Read assignment accuracy and edit distance

In simulated datasets, we calculated the proportion of correctly assigned long reads. A read was counted as correctly assigned if, and only if, it was assigned to the genome it was simulated from. For mis-assigned reads, we additionally defined a metric referred to as “∆edit distance,” using edlib (version 1.2.6) [37]. Let d1 be the ends-free edit distance between a read and the genome it was simulated from, and let d2 be the edit distance between a read and the genome it was assigned to. ∆edit distance is defined as d1d2, divided by the length of the read. A negative value indicates a better alignment to the source genome than to the predicted genome. To assess the distributional properties of ∆edit distance, the metric was calculated for random samples of 100 mis-assigned reads per method.

Simulation experiments

For the multi-species simulation experiments, chromosomal sequences of 10 clinically important species were downloaded from RefSeq [38]. For the single-species experiments without plasmids, chromosomal sequences of 181 complete S. aureus genomes were downloaded from RefSeq [38]. For the single-species simulation experiment with plasmids, 169 complete genomes were downloaded that contained between 2 and 11 annotated plasmids. The accessions of all downloaded genomes are listed in Additional file 1, and the selected genome subsets are listed in the corresponding results tables (Additional files 4 and 5).

For each genome, 300 Mb of short-read data was simulated with wgsim (version 0.3.1-r13) [39], using the parameters base error rate (-e 0.005), length of first read (-1 150), length of second read (-2 150), outer distance between the read ends (-d 278), standard deviation (-s 128), mutation rate (-r 0), and fraction of indels (-R 0). Long-read data were simulated with pbsim (version 1.0.3 )[40], using the parameters prefix of the output (--prefix [prefix]), coverage (--depth 200), mean read length (--length-mean 8370), standard deviation of the read length (--length-sd 6389), maximum read length (--length-max 61011), minimum read length (--length-min 230), mean sequencing accuracy (--accuracy-mean 0.88), and model of quality code (--model_qc model_qc_clr). Mean read length was adjusted to match that of our first Nanopore sequencing run, and maximum read length was set to approximately 85% of that observed on the first run (Additional file 10). For all experiments, we assumed a constant long-read flow cell capacity of 5 Gb, and per-isolate coverage was adjusted accordingly (i.e., 5 Gb total output divided by the number of simulated isolates). Simulated long-read data were pooled and demultiplexed with the Ultraplexing algorithm. Hybrid de novo assembly was carried out, and the generated assemblies were benchmarked against the utilized reference genomes.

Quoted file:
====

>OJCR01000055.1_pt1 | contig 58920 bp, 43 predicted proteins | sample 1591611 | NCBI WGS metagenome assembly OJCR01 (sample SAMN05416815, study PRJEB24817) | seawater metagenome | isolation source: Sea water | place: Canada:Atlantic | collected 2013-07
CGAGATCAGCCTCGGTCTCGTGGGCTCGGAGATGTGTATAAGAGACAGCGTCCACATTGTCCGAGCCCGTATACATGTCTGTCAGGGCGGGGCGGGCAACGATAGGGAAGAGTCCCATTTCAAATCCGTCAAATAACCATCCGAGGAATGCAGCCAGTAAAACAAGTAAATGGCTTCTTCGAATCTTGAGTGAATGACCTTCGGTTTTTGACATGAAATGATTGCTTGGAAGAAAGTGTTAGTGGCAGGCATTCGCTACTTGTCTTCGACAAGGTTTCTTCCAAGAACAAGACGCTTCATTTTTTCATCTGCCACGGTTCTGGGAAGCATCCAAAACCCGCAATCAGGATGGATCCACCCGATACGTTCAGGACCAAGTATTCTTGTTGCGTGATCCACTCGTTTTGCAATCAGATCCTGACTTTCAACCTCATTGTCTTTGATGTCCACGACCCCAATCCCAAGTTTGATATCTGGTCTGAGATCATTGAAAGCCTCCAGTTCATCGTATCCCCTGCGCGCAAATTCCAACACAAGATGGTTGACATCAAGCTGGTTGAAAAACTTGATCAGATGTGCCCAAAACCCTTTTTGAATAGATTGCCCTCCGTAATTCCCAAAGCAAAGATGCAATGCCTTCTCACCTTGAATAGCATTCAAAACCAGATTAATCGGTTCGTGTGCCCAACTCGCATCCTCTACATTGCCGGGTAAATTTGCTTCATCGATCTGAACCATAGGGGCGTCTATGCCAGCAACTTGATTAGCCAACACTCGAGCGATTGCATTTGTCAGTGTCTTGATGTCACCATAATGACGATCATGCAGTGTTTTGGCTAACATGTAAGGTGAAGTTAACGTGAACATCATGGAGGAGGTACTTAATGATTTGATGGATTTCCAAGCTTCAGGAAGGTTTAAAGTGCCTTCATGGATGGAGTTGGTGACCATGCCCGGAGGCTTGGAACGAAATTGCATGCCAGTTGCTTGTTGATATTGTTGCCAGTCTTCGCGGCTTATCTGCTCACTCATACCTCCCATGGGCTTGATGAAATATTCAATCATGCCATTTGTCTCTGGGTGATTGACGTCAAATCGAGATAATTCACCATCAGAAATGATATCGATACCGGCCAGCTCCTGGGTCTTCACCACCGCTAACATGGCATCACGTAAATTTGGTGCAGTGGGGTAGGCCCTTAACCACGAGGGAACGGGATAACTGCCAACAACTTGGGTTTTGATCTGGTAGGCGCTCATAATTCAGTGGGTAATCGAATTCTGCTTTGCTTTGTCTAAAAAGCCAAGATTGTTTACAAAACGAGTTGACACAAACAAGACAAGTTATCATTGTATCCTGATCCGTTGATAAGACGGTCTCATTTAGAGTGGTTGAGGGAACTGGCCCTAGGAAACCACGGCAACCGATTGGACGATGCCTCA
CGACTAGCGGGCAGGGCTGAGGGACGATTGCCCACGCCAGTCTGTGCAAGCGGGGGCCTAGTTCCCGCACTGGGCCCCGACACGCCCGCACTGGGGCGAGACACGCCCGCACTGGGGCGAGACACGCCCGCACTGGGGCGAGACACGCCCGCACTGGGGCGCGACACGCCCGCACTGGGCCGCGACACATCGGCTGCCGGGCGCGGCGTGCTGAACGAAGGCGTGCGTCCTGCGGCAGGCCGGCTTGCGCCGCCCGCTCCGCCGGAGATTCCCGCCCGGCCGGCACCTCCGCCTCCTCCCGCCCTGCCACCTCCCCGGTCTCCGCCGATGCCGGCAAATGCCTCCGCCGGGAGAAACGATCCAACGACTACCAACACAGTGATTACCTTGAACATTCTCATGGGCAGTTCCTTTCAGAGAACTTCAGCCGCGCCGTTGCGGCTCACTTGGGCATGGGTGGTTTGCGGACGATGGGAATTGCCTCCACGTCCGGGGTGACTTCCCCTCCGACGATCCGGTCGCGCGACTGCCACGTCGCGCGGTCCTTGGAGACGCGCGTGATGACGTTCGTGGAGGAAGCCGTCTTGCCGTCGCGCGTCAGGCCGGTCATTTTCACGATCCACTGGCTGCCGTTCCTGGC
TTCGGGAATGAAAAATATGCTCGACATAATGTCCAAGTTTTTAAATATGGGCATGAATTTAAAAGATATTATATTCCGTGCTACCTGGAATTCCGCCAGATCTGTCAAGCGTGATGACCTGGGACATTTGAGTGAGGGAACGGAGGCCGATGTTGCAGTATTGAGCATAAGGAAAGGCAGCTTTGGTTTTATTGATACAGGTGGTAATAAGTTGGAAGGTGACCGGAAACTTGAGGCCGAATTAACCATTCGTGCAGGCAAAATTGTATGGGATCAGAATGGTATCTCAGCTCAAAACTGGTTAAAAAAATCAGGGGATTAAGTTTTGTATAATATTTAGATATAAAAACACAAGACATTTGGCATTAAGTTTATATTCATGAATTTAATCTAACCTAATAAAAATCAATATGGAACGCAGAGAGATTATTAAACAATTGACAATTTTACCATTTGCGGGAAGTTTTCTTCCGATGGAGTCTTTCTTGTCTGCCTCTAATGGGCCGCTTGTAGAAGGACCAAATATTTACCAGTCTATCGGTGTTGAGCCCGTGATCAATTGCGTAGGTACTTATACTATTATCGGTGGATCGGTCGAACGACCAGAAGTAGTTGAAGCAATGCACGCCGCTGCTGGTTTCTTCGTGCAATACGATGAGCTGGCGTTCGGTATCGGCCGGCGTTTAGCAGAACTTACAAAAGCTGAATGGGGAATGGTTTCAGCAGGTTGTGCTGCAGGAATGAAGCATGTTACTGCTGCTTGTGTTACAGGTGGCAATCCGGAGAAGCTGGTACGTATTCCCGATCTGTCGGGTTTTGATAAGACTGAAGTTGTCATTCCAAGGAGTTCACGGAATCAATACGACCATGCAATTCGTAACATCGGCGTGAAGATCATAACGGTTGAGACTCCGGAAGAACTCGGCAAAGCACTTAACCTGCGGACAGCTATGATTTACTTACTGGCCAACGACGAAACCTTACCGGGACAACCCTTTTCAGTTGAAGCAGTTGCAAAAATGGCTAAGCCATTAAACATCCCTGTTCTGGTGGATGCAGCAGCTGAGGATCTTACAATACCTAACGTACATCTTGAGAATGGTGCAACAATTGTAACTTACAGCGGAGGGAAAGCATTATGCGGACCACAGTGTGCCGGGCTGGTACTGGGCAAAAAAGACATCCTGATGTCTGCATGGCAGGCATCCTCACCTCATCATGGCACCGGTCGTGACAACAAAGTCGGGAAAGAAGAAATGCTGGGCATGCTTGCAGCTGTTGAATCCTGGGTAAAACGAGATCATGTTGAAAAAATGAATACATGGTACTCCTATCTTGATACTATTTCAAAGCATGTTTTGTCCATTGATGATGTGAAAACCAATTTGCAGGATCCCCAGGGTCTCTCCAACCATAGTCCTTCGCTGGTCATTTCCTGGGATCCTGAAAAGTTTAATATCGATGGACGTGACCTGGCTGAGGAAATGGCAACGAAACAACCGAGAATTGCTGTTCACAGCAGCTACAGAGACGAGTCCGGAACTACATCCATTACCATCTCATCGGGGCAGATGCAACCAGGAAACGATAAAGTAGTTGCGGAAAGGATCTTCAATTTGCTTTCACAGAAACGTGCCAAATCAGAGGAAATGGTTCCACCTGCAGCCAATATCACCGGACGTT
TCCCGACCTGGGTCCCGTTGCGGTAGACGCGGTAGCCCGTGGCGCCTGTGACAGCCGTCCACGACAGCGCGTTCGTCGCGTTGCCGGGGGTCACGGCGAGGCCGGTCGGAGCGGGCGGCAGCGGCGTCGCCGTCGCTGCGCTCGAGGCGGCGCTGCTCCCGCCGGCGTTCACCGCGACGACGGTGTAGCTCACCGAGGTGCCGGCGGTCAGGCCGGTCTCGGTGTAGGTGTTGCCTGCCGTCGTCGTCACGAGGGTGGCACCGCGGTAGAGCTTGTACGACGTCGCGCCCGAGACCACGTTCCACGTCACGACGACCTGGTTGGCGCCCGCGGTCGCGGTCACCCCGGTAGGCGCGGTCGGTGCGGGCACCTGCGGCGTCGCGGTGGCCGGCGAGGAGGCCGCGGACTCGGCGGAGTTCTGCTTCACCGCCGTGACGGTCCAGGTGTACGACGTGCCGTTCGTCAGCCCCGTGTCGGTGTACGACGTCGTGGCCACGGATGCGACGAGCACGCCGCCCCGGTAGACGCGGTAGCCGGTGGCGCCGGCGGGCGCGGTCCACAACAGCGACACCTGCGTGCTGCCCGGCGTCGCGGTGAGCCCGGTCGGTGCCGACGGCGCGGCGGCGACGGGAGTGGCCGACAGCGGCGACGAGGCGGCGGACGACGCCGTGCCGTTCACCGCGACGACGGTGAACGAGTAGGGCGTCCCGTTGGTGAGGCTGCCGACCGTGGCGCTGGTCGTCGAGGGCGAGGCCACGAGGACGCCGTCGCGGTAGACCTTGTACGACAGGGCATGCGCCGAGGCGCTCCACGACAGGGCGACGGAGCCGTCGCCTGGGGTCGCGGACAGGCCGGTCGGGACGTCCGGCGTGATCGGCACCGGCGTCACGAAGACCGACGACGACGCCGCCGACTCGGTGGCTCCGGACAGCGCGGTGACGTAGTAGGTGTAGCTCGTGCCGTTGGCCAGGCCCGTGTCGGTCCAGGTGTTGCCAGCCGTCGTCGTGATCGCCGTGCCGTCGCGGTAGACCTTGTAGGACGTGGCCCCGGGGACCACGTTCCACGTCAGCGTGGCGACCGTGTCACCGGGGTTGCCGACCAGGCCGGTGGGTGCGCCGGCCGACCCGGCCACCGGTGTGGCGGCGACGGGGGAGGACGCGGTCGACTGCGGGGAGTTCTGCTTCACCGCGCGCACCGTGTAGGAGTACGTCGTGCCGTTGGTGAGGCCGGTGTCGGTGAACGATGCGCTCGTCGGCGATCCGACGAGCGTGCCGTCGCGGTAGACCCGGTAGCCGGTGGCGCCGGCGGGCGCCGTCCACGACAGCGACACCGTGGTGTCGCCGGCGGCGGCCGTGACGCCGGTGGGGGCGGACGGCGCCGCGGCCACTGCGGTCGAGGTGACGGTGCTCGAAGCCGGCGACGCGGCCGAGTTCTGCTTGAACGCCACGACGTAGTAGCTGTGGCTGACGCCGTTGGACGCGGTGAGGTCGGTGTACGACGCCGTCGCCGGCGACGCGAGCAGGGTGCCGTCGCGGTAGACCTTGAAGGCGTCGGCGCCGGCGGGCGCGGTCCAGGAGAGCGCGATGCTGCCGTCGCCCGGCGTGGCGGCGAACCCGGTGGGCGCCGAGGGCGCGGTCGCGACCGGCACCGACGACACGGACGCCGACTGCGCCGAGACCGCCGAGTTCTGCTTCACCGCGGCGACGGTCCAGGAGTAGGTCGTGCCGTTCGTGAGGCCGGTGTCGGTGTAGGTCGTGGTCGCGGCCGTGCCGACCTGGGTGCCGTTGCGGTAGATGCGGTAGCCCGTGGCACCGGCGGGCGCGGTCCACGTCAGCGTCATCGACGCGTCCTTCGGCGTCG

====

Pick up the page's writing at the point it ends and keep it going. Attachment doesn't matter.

DNA extraction and long-read sequencing

DNA was extracted from overnight bacterial cultures in 3 ml LB broth. For short-read sequencing, the “DNeasy UltraClean Microbial” Kit was used according to the manufacturer’s instruction. One nanogram of DNA per isolate was used for the library preparation with the TruePrep DNA Library Prep Kit. Short-read sequencing was conducted on a MiSeq instrument (Illumina) using 250 bp paired end sequencing using v2 chemistry. DNA extraction for long-read sequencing was performed with the MagAttract HMW DNA Kit (QIAGEN). Wide bore pipette tips were used to avoid shearing. Long-read sequencing was carried out on a MinION device with FLO-MIN106 flow cells and the SQK-LSK108 ligation sequencing kit (real-data experiment I) and SQK-LSK109 ligation sequencing kit (real-data experiment II). Of note, SQK-LSK109 involves reduced pipetting, possibly decreasing shearing. For barcoded long-read sequencing, samples were labeled with barcodes using the Oxford Nanopore ligation sequencing kit (EXP-NBD103 kit for 12 samples per run), and reads were demultiplexed with Albacore (version 2.1.3). For Ultraplexing, DNA from individual samples was pooled based on equal weight to yield a total of 700 ng of DNA, and demultiplexing was carried out with the Ultraplexing algorithm. Summary statistics of all sequencing runs are presented in Additional file 10.

Real-data validation experiments

For all experiments with real data, we used hybrid assembly with Unicycler [17] to generate high-quality reference genomes for all isolates, combining molecularly barcoded short- and long-read data.

Molecular long-read barcoding was carried out using the 12-sample barcoding kit (EXP-NBD103) for the first real-data experiment (1 flow cell) and for the second real-data experiment (5 flow cells with ≤ 10 samples per run). Barcoded Illumina sequencing runs were carried out for all samples in the real-data experiments. All sequencing runs are summarized in Additional file 10. Read mappability was determined with BWA MEM (version 0.7.17-r1188) (with standard settings and read mapping mode -x ont2d) [41].

Plasmid identification

To check if smaller contigs in barcoded assemblies of the real-data experiments represented plasmids, we used the online version of BLAST [28]. All non-chromosomal contigs (assumed to be all contigs but the longest in each assembly) were blasted against the nucleotide (nt) database, restricted to sequences that correspond to bacteria (taxid:2), and if the best hit was characterized as plasmid and had a high identity (≥ 90%) and a low e value (0 or close to 0), we assumed that the contig represented a correctly assembled plasmid (Additional file 8). Three plasmids that generated hits to human BAC constructs were removed from the corresponding assemblies.